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Treehouse Hideaway, Bandhavgarh
Ph +91 8800637711 www.treehousehideaway.com
Getting there: Bandhavgarh is 34 km/1 hr from Umaria, the nearest railhead and 22km/4hrs from Jabalpur, the nearest airport

Tree House Resort, Syari Valley
Ph +91 9001797422, 9799490390 www.treehouseresort.in
Getting there: Nature Farms, Syari vallry is 35km from Jaipur opposite Amity University on NH-8.

The Machan, Lonavala
Ph +91 7666622426 www.themachan.com
Getting there: Located at Atvan, 17km south of Lonavala and 100km from Mumbai.

Himalayan Village, Kasol
Ph 01902 276266, +91 9805072712 www.thehimalayanvillage.in
Getting there: Located between Jari and Kasol, 25 km from Kullu Airport Bhuntar and 10km before Manikaran.

Treehouse Cottages, Katrain
Ph 01902-240365, +91-98160-78765 www.manalitreehousecottages.com
Getting there: At Katrain, between Kullu and Manali, 32 km north of Kullu Airport Bhuntar

Authors: Anurag Mallick & Priya Ganapathy. This article appeared on 17 March 2017 in Indulge, the Friday magazine supplement of The New Indian Express. Here’s the link: http://www.indulgexpress.com/culture/cover-story/2017/mar/17/sample-a-slice-of-the-arboreal-life-at-some-of-the-best-tree-houses-across-india-387.html

Bali: Temple Run

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The temples of Bali share the top spot on the must-visit list besides its beaches. ANURAG MALLICK goes on a Balinese temple trail to uncover some of these architectural gems

Ubud-Gunung Lebah temple Campuhan IMG_4052_Anurag Mallick

The sun was about to set across the cliffs of Uluwatu, the stony headland that gave the place its name. Our guide Made explained that ulu is ‘land’s end’ or ‘head’ in Balinese, while watu is ‘stone’. Perched on a rock at the southwest tip of the peninsula, Pura Luhur Uluwatu was a pura segara (sea temple) and one of the nine directional temples of Bali protecting the island. We gaped at the waves crashing 230 ft below, unaware that the real spectacle was about to unfold elsewhere.

A short walk led us to an amphitheatre overlooking the dramatic seascape. In the middle, around a sacred lamp, fifty bare-chested performers sat in concentric rings, unperturbed by the hushed conversations of the packed audience. They sat in meditative repose, with cool sandal paste smeared on their temples and red hibiscus flowers tucked behind their ears. At sharp six, chants of ‘cak ke chak’ stirred the evening air. For the next one hour, we sat open-mouthed in awe at Bali’s most fascinating temple ritual.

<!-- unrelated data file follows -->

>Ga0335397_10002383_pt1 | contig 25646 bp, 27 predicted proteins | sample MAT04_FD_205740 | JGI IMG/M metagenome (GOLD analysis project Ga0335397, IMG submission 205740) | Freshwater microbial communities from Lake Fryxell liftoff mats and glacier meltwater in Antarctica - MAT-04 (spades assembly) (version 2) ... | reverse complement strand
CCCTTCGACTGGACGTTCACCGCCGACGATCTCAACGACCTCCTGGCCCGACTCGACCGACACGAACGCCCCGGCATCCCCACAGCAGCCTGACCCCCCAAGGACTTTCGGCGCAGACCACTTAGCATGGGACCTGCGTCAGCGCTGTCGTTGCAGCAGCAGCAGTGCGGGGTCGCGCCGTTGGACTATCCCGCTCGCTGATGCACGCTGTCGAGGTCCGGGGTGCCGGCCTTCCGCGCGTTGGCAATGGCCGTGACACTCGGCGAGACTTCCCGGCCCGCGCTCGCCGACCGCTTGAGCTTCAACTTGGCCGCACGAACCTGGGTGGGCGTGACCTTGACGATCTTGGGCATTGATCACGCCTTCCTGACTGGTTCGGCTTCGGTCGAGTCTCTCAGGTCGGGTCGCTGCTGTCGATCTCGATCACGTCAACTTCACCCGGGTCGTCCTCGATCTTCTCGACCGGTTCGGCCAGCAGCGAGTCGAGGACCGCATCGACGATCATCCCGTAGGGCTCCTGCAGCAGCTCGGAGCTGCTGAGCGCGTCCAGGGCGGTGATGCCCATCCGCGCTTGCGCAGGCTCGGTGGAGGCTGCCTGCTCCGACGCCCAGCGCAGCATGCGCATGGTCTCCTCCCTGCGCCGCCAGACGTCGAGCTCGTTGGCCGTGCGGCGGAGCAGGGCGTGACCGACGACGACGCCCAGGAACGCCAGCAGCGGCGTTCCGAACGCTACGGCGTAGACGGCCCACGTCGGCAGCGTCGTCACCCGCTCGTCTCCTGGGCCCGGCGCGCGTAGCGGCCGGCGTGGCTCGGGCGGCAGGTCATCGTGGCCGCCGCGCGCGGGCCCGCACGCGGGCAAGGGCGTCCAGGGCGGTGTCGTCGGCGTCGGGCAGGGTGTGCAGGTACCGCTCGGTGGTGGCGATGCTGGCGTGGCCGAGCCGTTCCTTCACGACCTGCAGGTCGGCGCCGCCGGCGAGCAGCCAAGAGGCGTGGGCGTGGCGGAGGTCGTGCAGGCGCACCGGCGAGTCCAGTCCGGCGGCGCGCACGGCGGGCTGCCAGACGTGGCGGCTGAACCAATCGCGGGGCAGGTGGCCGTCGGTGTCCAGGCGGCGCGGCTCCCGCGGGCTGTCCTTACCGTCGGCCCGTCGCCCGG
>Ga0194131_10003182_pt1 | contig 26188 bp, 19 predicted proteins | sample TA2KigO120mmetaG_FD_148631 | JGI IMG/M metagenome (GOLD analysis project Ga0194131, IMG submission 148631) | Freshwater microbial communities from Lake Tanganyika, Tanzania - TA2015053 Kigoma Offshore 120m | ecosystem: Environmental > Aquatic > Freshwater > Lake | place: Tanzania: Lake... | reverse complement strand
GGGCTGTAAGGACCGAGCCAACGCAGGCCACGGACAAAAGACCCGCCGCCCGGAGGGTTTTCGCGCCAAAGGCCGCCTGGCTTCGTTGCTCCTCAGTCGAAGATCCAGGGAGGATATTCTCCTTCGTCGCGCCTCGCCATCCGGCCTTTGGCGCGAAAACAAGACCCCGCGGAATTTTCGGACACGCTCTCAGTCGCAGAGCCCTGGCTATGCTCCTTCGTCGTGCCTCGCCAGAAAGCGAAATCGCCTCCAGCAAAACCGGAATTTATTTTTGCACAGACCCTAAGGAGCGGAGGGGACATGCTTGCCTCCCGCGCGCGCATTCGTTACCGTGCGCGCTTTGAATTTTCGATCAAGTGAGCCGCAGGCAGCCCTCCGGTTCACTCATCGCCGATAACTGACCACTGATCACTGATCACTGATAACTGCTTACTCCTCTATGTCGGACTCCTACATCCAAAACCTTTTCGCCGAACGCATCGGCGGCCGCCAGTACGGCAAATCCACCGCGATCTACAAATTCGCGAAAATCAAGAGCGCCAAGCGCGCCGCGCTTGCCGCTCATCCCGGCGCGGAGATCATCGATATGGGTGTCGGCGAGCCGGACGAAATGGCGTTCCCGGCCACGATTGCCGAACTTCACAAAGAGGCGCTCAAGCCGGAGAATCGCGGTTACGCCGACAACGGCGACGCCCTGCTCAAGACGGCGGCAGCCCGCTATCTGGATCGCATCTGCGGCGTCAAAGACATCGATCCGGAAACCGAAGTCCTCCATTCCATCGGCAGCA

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The kecak dance, filmed in movies like Samsara and Tarsem Singh’s The Fall, was an animated retelling of the popular Hindu epic Ramayana. There were no instruments, yet the unbelievable cadence of intonations formed a musical underlay to the dance drama – Sita’s abduction by Ravana, Jatayu’s valiant aerial fight and Rama bringing Sita back with help of the vanara sena (monkey army). Dressed in white, a playful Hanuman posed for selfies before setting fire to ‘Lanka’. He kicked balls of hay with reckless abandon, drawing big gasps from the crowd. We had been warned about the notorious monkeys in temples, but this was something else!

We filed out of the arena in a daze, a magical start to our Bali tour. Over dinner at the seaside Mata Hari restaurant at Jimbaran Beach, we enjoyed more performances with temple dancers and dragon dances. Tanah Lot, another sea shrine perched on a rocky outcrop amidst crashing waves, was a 45-minute drive from Kuta to Beraban on the west coast. It was late, so we retired to our hotel Mercure Legian Kuta, to continue our Balinese Temple Run the next morning.

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While Indonesia is largely Muslim, over 80% of Bali’s four million population is Hindu. The 5600 sq km island measures 90 km from north to south and 195 km west to east at its widest point. Yet, with over a thousand shrines dotting the island, one needs a plan to take on the Island of the Gods. After a hearty breakfast, our guide Made gave us a brief overview of Balinese Hinduism on the tour bus. The supreme all-in-one almighty god is Acintya (the inconceivable) or Sang Hyang Widhi Wasa, composed of the trinity Brahma, Visnu and Siva.